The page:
The Day of Absolute Silence It's really you want to enjoy your slinet day,please visit Bali,this is year fall on March 21st. Nyepi is a very special day to the Balinese as this is the day that they have to fool all evil spirits that no one is actually on Bali - hence the need for silence. If this can be achieved, then it is believed that the evil spirits will go looking elsewhere for their prey and leave Bali island alone for another year. Balinese people are very religious and life is full of ritual - Nyepi is one of the most important days in their calendar. Police and security are on hand to make sure that everyone abides by this rule. Nyepi also serves to remind the Balinese of the need for tolerance and understanding in their everyday life. In fact, Hinduism on Bali is unique because it is woven into and around the original Balinese animistic religion. The two now have become one for the Balinese - a true sign of tolerance and acceptance. As a day reserved for self-reflection anything that may interfere with that purpose is strictly prohibited. Nyepi mandates a day of absolute quiet, based on the four precepts of Catur Brata: • Amati Geni: Prohibiting the lighting of fires, the use of lighting or satisfying pleasurable human appetites. Amati Karya: Prohibiting all forms of physical work other than those dedicated to spiritual cleansing and renewal.Amati Lelungan: Prohibiting movement or travel; requiring people to stay within their homes. • Amati Lelangunan: Prohibiting all forms of entertainment, recreations or general merrymaking.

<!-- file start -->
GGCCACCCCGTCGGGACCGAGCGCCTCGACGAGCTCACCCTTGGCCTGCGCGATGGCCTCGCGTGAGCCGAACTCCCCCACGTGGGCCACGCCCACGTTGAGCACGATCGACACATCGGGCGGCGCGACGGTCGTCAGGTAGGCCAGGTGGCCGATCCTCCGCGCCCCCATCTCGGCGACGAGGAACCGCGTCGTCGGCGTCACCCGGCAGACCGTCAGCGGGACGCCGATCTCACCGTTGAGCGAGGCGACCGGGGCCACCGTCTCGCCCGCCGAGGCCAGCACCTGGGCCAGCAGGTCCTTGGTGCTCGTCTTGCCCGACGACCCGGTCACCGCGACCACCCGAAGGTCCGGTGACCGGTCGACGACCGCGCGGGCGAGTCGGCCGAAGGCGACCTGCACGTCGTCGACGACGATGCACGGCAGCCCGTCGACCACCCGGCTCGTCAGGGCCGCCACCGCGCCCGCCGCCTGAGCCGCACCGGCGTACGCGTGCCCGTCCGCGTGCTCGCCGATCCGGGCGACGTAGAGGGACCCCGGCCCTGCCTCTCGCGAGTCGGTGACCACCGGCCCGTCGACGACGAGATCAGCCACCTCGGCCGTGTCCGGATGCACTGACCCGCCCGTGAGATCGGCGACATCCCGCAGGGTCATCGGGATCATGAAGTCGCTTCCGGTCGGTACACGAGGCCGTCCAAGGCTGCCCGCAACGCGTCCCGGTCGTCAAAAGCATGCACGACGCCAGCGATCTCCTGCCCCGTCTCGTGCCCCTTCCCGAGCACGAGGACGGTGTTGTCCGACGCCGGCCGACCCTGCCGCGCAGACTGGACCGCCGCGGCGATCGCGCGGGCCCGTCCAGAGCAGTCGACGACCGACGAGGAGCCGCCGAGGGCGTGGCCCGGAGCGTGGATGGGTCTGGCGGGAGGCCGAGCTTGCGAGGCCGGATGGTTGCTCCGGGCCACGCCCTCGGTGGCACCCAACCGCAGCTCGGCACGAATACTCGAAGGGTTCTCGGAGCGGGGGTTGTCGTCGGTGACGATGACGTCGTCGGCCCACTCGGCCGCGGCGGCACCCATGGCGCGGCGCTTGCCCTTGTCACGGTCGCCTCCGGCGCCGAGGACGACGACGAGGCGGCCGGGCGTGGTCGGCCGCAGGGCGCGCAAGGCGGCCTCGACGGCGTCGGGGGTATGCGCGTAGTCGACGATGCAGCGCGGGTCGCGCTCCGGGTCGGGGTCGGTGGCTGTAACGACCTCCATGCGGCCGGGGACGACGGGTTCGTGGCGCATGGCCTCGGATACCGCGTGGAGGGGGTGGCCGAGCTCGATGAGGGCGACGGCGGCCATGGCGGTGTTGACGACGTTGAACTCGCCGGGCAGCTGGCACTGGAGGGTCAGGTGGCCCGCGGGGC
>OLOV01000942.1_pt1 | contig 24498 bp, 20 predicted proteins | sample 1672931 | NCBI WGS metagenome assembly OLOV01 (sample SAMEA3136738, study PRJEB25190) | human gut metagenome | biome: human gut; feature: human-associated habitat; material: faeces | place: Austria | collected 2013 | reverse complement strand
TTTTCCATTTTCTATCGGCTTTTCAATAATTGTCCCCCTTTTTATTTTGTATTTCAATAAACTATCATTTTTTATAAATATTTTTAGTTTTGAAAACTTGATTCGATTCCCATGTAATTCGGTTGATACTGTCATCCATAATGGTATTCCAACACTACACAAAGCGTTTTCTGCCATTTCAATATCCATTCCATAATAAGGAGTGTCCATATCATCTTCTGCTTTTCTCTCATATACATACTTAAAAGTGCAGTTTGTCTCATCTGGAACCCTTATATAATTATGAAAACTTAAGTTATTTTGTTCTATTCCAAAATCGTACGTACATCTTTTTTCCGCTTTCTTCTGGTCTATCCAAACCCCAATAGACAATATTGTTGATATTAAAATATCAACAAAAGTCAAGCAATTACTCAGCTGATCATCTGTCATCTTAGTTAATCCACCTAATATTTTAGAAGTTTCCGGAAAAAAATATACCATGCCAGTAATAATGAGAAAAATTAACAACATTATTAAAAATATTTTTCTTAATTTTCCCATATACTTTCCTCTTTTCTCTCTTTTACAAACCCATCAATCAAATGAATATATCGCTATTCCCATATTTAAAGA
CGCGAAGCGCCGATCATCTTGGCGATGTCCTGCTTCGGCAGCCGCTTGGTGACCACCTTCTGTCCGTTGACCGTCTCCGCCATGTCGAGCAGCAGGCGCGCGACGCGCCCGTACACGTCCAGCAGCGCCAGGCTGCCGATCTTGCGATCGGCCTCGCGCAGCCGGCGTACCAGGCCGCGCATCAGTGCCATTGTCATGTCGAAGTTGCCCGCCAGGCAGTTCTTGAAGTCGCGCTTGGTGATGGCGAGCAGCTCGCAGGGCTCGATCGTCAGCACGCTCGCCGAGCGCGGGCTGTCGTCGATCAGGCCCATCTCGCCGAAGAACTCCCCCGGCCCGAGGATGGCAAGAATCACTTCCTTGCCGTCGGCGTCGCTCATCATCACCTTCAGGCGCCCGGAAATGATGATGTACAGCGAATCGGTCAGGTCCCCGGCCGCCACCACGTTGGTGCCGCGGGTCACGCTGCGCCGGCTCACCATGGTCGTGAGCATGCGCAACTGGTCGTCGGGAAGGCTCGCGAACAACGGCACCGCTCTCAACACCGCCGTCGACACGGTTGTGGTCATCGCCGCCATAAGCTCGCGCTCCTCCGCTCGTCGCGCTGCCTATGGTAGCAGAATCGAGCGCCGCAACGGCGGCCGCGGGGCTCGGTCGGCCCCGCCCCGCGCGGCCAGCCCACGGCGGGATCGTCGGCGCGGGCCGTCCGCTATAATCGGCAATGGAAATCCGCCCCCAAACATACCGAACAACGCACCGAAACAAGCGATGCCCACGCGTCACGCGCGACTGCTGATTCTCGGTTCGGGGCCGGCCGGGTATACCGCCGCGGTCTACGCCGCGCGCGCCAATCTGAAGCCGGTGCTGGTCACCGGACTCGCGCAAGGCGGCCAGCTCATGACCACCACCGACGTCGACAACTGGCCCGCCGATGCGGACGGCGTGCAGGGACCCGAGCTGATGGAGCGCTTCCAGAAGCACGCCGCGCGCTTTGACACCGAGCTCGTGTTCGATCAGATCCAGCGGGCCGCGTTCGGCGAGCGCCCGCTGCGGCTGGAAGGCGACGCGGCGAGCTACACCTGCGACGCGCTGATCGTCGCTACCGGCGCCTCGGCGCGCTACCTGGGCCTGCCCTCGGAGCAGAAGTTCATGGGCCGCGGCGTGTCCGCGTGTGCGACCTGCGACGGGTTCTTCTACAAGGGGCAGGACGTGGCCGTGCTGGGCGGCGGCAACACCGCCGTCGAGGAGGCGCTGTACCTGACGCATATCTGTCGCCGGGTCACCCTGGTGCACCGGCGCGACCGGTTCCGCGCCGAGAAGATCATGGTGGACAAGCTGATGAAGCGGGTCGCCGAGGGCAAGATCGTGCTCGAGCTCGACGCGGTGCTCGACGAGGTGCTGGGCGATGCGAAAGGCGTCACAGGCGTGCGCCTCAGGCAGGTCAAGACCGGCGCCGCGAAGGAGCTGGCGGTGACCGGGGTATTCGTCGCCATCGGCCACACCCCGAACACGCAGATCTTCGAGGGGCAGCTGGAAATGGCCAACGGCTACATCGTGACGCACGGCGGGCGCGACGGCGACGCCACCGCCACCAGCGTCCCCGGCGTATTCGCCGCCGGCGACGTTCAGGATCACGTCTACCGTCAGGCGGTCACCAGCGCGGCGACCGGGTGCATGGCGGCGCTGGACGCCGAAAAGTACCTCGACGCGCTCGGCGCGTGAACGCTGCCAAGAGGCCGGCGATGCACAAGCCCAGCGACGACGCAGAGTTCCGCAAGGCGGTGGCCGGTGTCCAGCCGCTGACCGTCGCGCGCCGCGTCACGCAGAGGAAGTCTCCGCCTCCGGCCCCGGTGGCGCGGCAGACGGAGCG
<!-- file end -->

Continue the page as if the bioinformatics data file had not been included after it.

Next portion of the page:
Sunday, February 15, 2015

Bali Island

Bali island